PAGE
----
"I couldn't believe my eyes," said Esra Bulbul of the Harvard Center for Astrophysics in July of 2014. "What we found, at first glance, could not be explained by known physics." Together with a team of more than a half-dozen colleagues, Bulbul used Chandra to explore the Perseus Cluster, a swarm of galaxies approximately 250 million light years from Earth. Imagine a cloud of gas in which each atom is a whole galaxy—that's a bit what the Perseus cluster is like. It is one of the most massive known objects in the Universe. The cluster itself is immersed in an enormous 'atmosphere' of superheated plasma—and it is there that the mystery resides.
"The cluster's atmosphere is full of ions such as Fe XXV, Si XIV, and S XV. Each one produces a 'bump' or 'line' in the x-ray spectrum, which we can map using Chandra," Bulbul explains. "These spectral lines are at well-known x-ray energies." Yet, in 2012 when Bulbul added together 17 day's worth of Chandra data, a new line popped up where no line should be. "A line appeared at 3.56 keV (kilo-electron volts) which does not correspond to any known atomic transition," she said. "It was a great surprise."
At first, Bulbul herself did not believe it. "It took a long time to convince myself that this line is neither a detector artifact, nor a known atomic line," Bulbul said. "I have done very careful checks. I have re-analyzed the data; split the data set into different sub groups; and checked the data from four other detectors on board two different observatories. None of these efforts made the line disappear."
In short, it appeared to be real. The reality of the line was further confirmed when Bulbul's team found the same spectral signature in X-ray emissions from 73 other galaxy clusters. Those data were gathered by Europe's XMM-Newton, a completely independent X-ray telescope.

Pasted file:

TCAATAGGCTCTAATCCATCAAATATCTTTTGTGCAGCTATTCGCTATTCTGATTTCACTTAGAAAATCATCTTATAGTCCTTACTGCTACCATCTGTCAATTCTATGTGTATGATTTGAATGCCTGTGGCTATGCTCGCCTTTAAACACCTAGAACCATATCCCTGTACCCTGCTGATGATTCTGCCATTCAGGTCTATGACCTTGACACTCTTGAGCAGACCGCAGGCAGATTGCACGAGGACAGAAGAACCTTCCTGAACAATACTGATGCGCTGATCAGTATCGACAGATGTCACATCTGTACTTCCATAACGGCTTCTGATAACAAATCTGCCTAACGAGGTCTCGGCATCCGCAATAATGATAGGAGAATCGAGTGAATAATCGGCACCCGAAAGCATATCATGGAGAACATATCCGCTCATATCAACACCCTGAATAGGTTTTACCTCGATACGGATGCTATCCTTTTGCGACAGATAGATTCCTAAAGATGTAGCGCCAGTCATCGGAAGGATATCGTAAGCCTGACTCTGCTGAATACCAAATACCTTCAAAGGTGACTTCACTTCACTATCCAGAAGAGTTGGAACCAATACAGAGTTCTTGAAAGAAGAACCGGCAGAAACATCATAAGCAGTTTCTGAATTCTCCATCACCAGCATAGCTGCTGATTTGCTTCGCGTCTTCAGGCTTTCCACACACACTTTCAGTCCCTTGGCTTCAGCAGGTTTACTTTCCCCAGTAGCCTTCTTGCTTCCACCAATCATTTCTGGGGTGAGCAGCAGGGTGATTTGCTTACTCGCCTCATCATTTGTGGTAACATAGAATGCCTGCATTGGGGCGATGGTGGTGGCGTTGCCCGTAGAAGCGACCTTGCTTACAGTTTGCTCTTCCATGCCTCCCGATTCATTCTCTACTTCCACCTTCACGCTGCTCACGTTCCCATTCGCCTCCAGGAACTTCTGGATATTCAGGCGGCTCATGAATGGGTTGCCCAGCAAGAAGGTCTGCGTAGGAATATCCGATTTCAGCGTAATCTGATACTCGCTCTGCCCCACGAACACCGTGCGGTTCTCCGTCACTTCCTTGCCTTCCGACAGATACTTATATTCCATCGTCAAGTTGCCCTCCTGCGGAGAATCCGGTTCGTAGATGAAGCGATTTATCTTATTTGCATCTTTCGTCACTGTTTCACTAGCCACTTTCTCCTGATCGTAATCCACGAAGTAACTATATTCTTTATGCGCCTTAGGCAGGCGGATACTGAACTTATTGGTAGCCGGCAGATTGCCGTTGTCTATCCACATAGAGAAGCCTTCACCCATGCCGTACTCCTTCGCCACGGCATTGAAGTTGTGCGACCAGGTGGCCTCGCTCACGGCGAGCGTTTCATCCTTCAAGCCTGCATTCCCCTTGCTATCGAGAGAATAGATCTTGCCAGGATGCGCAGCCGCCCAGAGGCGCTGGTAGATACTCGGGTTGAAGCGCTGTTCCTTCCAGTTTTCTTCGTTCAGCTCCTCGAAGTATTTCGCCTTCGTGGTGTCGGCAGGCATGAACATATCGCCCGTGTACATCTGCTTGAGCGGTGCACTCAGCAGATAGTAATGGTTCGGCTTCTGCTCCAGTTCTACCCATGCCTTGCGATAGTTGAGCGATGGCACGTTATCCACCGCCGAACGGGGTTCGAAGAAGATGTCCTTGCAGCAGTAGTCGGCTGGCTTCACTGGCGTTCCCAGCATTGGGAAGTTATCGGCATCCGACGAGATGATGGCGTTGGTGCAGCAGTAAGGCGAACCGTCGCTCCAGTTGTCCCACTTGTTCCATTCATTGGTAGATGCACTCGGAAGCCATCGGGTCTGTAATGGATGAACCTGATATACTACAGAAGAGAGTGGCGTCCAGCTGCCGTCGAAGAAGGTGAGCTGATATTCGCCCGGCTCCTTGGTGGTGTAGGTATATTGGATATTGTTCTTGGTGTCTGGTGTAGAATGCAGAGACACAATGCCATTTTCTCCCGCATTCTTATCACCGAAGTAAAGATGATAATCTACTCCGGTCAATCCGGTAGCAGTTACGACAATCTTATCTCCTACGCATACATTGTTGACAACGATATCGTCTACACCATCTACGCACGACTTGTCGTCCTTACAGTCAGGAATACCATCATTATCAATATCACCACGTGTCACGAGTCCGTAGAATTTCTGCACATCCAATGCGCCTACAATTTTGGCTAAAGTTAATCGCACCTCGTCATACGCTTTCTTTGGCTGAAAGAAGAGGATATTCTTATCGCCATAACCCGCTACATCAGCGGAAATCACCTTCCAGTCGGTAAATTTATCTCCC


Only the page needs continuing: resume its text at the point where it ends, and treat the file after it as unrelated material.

Moreover, about a week after Bulbul team posted their paper online, a different group led by Alexey Boyarsky of Leiden University in the Netherlands reported evidence for the same spectral line in XMM-Newton observations of the Andromeda galaxy. They also confirmed the line in the outskirts of the Perseus cluster.
The spectral line appears not to come from any known type of matter, which shifts suspicion to the unknown: dark matter.
"After we submitted the paper, theoreticians came up with about 60 different dark matter types which could explain this line. Some particle physicists have jokingly called this particle a 'bulbulon'," she laughed.
The menagerie of dark matter candidates that might produce this kind of line include axions, sterile neutrinos, and "moduli dark matter" that may result from the curling up of extra dimensions in string theory.
Solving the mystery could require a whole new observatory. In 2015, the Japanese space agency launched an advanced X-ray telescope called "Astro-H." It has a new type of X-ray detector, developed collaboratively by NASA and University of Wisconsin scientists, which will be able to measure the mystery line with more precision than currently possible.